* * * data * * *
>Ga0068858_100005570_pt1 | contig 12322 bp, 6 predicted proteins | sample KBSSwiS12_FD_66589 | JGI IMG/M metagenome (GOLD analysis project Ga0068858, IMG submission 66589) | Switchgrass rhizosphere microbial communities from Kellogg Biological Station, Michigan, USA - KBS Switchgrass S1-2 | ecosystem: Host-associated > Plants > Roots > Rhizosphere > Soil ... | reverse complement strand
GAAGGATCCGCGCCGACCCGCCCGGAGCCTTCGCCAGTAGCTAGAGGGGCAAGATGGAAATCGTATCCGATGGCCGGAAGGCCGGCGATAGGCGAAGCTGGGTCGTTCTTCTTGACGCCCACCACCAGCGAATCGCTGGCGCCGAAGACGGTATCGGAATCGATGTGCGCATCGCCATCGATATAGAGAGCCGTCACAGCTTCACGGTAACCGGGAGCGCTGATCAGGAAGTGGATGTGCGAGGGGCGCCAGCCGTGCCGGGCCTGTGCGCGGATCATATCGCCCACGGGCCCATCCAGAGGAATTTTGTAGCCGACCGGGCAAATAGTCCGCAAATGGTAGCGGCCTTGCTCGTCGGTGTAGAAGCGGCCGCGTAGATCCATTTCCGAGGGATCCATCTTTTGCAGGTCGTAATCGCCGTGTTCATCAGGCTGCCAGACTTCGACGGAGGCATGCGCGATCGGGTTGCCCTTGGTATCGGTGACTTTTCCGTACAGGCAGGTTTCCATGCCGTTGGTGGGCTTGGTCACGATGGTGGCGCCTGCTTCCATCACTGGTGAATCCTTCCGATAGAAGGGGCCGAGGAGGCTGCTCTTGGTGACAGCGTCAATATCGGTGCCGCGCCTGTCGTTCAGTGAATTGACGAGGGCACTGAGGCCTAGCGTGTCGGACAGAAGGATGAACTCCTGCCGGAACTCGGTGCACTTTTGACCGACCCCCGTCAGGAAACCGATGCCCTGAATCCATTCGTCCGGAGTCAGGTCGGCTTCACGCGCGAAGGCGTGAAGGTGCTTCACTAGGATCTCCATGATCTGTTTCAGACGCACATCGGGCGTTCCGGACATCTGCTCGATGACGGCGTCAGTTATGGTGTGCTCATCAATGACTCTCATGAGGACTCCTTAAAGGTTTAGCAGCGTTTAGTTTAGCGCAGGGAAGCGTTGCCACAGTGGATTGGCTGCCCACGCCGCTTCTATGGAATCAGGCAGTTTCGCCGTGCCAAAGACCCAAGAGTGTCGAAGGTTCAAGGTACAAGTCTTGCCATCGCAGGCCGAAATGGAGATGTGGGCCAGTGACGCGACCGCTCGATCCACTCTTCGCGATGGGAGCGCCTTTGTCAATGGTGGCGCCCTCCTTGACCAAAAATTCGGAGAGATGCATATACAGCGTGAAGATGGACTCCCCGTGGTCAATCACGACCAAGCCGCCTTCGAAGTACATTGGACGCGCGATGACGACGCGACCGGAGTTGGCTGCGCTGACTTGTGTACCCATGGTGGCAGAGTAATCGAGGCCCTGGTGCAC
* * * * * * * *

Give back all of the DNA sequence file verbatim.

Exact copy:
>Ga0068858_100005570_pt1 | contig 12322 bp, 6 predicted proteins | sample KBSSwiS12_FD_66589 | JGI IMG/M metagenome (GOLD analysis project Ga0068858, IMG submission 66589) | Switchgrass rhizosphere microbial communities from Kellogg Biological Station, Michigan, USA - KBS Switchgrass S1-2 | ecosystem: Host-associated > Plants > Roots > Rhizosphere > Soil ... | reverse complement strand
GAAGGATCCGCGCCGACCCGCCCGGAGCCTTCGCCAGTAGCTAGAGGGGCAAGATGGAAATCGTATCCGATGGCCGGAAGGCCGGCGATAGGCGAAGCTGGGTCGTTCTTCTTGACGCCCACCACCAGCGAATCGCTGGCGCCGAAGACGGTATCGGAATCGATGTGCGCATCGCCATCGATATAGAGAGCCGTCACAGCTTCACGGTAACCGGGAGCGCTGATCAGGAAGTGGATGTGCGAGGGGCGCCAGCCGTGCCGGGCCTGTGCGCGGATCATATCGCCCACGGGCCCATCCAGAGGAATTTTGTAGCCGACCGGGCAAATAGTCCGCAAATGGTAGCGGCCTTGCTCGTCGGTGTAGAAGCGGCCGCGTAGATCCATTTCCGAGGGATCCATCTTTTGCAGGTCGTAATCGCCGTGTTCATCAGGCTGCCAGACTTCGACGGAGGCATGCGCGATCGGGTTGCCCTTGGTATCGGTGACTTTTCCGTACAGGCAGGTTTCCATGCCGTTGGTGGGCTTGGTCACGATGGTGGCGCCTGCTTCCATCACTGGTGAATCCTTCCGATAGAAGGGGCCGAGGAGGCTGCTCTTGGTGACAGCGTCAATATCGGTGCCGCGCCTGTCGTTCAGTGAATTGACGAGGGCACTGAGGCCTAGCGTGTCGGACAGAAGGATGAACTCCTGCCGGAACTCGGTGCACTTTTGACCGACCCCCGTCAGGAAACCGATGCCCTGAATCCATTCGTCCGGAGTCAGGTCGGCTTCACGCGCGAAGGCGTGAAGGTGCTTCACTAGGATCTCCATGATCTGTTTCAGACGCACATCGGGCGTTCCGGACATCTGCTCGATGACGGCGTCAGTTATGGTGTGCTCATCAATGACTCTCATGAGGACTCCTTAAAGGTTTAGCAGCGTTTAGTTTAGCGCAGGGAAGCGTTGCCACAGTGGATTGGCTGCCCACGCCGCTTCTATGGAATCAGGCAGTTTCGCCGTGCCAAAGACCCAAGAGTGTCGAAGGTTCAAGGTACAAGTCTTGCCATCGCAGGCCGAAATGGAGATGTGGGCCAGTGACGCGACCGCTCGATCCACTCTTCGCGATGGGAGCGCCTTTGTCAATGGTGGCGCCCTCCTTGACCAAAAATTCGGAGAGATGCATATACAGCGTGAAGATGGACTCCCCGTGGTCAATCACGACCAAGCCGCCTTCGAAGTACATTGGACGCGCGATGACGACGCGACCGGAGTTGGCTGCGCTGACTTGTGTACCCATGGTGGCAGAGTAATCGAGGCCCTGGTGCAC